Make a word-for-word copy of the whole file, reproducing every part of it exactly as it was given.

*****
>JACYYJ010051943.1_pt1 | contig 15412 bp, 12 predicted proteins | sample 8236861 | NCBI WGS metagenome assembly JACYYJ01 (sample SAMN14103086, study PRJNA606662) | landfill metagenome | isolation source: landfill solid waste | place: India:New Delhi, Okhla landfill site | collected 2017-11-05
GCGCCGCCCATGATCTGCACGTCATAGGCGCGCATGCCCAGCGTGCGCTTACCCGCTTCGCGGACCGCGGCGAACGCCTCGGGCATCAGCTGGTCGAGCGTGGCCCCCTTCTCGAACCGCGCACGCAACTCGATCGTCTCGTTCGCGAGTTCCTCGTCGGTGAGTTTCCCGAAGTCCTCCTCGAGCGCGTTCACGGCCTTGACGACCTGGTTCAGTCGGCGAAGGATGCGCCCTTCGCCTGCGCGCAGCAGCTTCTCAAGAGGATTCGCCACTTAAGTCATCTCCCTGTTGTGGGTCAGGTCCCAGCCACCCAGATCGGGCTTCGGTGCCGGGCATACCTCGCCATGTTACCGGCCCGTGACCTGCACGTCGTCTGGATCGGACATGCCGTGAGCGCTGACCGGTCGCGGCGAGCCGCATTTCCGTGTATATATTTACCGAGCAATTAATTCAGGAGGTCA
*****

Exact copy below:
>JACYYJ010051943.1_pt1 | contig 15412 bp, 12 predicted proteins | sample 8236861 | NCBI WGS metagenome assembly JACYYJ01 (sample SAMN14103086, study PRJNA606662) | landfill metagenome | isolation source: landfill solid waste | place: India:New Delhi, Okhla landfill site | collected 2017-11-05
GCGCCGCCCATGATCTGCACGTCATAGGCGCGCATGCCCAGCGTGCGCTTACCCGCTTCGCGGACCGCGGCGAACGCCTCGGGCATCAGCTGGTCGAGCGTGGCCCCCTTCTCGAACCGCGCACGCAACTCGATCGTCTCGTTCGCGAGTTCCTCGTCGGTGAGTTTCCCGAAGTCCTCCTCGAGCGCGTTCACGGCCTTGACGACCTGGTTCAGTCGGCGAAGGATGCGCCCTTCGCCTGCGCGCAGCAGCTTCTCAAGAGGATTCGCCACTTAAGTCATCTCCCTGTTGTGGGTCAGGTCCCAGCCACCCAGATCGGGCTTCGGTGCCGGGCATACCTCGCCATGTTACCGGCCCGTGACCTGCACGTCGTCTGGATCGGACATGCCGTGAGCGCTGACCGGTCGCGGCGAGCCGCATTTCCGTGTATATATTTACCGAGCAATTAATTCAGGAGGTCA